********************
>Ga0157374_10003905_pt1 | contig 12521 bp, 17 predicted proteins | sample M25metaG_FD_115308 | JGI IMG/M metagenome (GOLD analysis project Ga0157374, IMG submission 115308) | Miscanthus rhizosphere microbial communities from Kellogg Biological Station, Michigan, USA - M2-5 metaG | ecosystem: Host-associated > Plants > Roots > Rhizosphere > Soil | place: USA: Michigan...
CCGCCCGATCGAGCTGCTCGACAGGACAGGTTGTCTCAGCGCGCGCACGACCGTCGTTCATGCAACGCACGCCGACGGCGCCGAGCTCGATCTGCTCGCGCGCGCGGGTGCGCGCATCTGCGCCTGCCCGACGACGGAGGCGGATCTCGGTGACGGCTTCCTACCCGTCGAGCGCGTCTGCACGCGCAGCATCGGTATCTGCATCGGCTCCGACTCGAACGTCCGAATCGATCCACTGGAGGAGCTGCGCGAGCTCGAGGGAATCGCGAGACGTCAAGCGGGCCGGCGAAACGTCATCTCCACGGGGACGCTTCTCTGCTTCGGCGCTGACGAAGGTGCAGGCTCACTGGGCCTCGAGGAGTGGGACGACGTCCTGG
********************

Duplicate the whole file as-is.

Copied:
>Ga0157374_10003905_pt1 | contig 12521 bp, 17 predicted proteins | sample M25metaG_FD_115308 | JGI IMG/M metagenome (GOLD analysis project Ga0157374, IMG submission 115308) | Miscanthus rhizosphere microbial communities from Kellogg Biological Station, Michigan, USA - M2-5 metaG | ecosystem: Host-associated > Plants > Roots > Rhizosphere > Soil | place: USA: Michigan...
CCGCCCGATCGAGCTGCTCGACAGGACAGGTTGTCTCAGCGCGCGCACGACCGTCGTTCATGCAACGCACGCCGACGGCGCCGAGCTCGATCTGCTCGCGCGCGCGGGTGCGCGCATCTGCGCCTGCCCGACGACGGAGGCGGATCTCGGTGACGGCTTCCTACCCGTCGAGCGCGTCTGCACGCGCAGCATCGGTATCTGCATCGGCTCCGACTCGAACGTCCGAATCGATCCACTGGAGGAGCTGCGCGAGCTCGAGGGAATCGCGAGACGTCAAGCGGGCCGGCGAAACGTCATCTCCACGGGGACGCTTCTCTGCTTCGGCGCTGACGAAGGTGCAGGCTCACTGGGCCTCGAGGAGTGGGACGACGTCCTGG